'Being American Allowed Me To Go Back To India & Be Indian': Bela Suresh Roongta

Oct 1, 2019

Bela Suresh Roongta is a woman of many titles. She’s a published author and a clothing designer. She’s also the Pfister Hotel’s current narrator in residence, which means she tells the stories of guests, staff and visitors of the hotel through blogs.

But Roongta’s own story is one about becoming confident in her identity to become the woman she is today.

"Looking back, I didn’t know who I was. That probably had to do with being Indian, but not being raised in India, not even being born there, but having parents who are Indian. And then moving to so many different places. And as kids, most kids, all you want to do it fit in," she explains.

I'm An American: Exploring What It Means To Be 'American'

Roongta is East Indian, but she was born in Dar es Salaam, Tanzania. When she was a kid, her family immigrated to the U.S., living in Ohio for a while and then Texas.

"Back when my parents immigrated, the wisdom was not to teach your children the language of their culture, it was to teach them English. And my parents really felt like that was the only way for us to succeed," she says.

So, she grew up speaking English. But she says that deprived her of a real connection to her Indian roots.

"I was lost in terms of not really knowing who I was, but I don’t know that I knew that at the time. I think I was like any other kid struggling to figure out who I was and having my normal insecurities that kids have. But I definitely was trying to find a place for myself and trying to fit in. It wasn’t until years later that I realized that I was just trying to fit into something and somebody I wasn’t," Roongta says.

Years later as an adult, she took a trip to India. A trip that she says helped her get a better understanding of where she came from and what it means to be Indian.

"In somehow accessing my Indian family, it allowed me to look at my life in America and realize how fortunate I was. And how being raised as a woman in America, specifically, how many more options I had — one of the most important being that I was able to make this choice to go back to India for six months," she says.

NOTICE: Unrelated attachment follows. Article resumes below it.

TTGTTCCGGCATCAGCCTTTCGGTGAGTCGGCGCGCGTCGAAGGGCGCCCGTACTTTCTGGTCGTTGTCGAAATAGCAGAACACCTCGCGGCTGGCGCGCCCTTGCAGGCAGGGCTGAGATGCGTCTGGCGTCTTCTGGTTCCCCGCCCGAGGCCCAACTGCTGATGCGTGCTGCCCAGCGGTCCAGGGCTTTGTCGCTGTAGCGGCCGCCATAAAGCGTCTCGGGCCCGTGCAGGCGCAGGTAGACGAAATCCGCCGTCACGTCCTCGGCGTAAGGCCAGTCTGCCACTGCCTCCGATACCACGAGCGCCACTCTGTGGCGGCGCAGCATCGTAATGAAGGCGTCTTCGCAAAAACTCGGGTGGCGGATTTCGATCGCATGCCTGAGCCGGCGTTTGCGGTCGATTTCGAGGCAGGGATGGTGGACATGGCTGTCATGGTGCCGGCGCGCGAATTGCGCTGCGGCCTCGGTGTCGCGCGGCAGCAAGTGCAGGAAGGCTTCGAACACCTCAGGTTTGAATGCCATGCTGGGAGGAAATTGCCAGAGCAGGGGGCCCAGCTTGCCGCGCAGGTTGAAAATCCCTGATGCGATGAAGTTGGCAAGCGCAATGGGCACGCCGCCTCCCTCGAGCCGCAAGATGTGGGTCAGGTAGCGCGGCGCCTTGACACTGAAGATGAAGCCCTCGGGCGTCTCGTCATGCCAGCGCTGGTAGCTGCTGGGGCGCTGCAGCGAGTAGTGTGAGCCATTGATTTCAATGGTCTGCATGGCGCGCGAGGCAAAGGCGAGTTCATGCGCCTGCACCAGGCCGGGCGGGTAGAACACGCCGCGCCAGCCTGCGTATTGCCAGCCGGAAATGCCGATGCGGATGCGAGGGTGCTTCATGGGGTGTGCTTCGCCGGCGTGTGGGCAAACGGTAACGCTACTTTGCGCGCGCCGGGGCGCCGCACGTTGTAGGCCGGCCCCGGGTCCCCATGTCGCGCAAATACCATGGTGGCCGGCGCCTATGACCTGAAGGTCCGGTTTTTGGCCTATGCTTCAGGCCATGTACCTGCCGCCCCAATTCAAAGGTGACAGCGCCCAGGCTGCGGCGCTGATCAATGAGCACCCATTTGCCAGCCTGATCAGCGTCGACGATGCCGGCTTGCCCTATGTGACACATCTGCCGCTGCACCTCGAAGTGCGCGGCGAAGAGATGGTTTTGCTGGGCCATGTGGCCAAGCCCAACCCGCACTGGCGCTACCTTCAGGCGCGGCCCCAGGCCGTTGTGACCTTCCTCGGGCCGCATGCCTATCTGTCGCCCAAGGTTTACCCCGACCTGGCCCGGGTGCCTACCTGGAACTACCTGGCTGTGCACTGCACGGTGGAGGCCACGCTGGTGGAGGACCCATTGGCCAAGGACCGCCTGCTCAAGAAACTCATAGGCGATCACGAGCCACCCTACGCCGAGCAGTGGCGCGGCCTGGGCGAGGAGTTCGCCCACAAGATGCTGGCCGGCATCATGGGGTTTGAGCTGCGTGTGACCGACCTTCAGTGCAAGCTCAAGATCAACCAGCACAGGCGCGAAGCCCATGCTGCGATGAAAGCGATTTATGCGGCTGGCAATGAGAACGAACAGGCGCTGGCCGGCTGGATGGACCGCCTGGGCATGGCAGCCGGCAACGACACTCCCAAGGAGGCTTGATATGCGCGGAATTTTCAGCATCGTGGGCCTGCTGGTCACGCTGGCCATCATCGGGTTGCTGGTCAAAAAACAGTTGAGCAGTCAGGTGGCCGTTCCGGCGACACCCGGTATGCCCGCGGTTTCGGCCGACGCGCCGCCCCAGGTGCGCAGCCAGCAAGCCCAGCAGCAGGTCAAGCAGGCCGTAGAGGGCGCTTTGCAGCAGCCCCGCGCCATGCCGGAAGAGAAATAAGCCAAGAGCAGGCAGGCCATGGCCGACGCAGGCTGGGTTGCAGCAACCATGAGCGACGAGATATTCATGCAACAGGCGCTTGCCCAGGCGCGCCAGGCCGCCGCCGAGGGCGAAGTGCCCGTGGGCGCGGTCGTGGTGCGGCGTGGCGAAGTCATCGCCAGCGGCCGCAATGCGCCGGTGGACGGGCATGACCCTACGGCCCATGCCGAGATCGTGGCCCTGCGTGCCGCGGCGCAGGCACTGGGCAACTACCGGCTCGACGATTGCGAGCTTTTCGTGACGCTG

"Being American allowed me to go back to India and be Indian. They co-existed."

Roongta says everything she is today began on that trip. And that being American helped make that possible.

"Being American allowed me to go back to India and be Indian. They co-existed. And I think ultimately that is the gift of living in a country like America for me specifically — that ability to make the choice to bring the two cultures together and find a space that feels authentic to who I am, and also honors my history and my ancestry," she explains.

Roongta continues to honor her Indian culture here through henna — a form of body art from ancient India — that she enjoys in her free time, and that she incorporates in her clothing line. She also does so through the "Chai at the Pfister" series where she makes the tea for guests and offers conversations over a cup, if they’re interested.

She says both remind her of the best parts of her visits to India and keep her connected to that part of her culture.

For those listening to her story, she says: "I hope that my story makes them want to ask somebody their story. And that they're not afraid to ask questions that maybe they haven’t been taught to ask, or they don’t know how to ask ... "

Roongta says when you ask those questions freely and without assumption, folks are typically more than happy to answer.

Support for Race & Ethnicity reporting is provided by the Dohmen Company.

Do you have a question about race in Milwaukee that you'd like WUWM's Teran Powell to explore? Submit it below.

_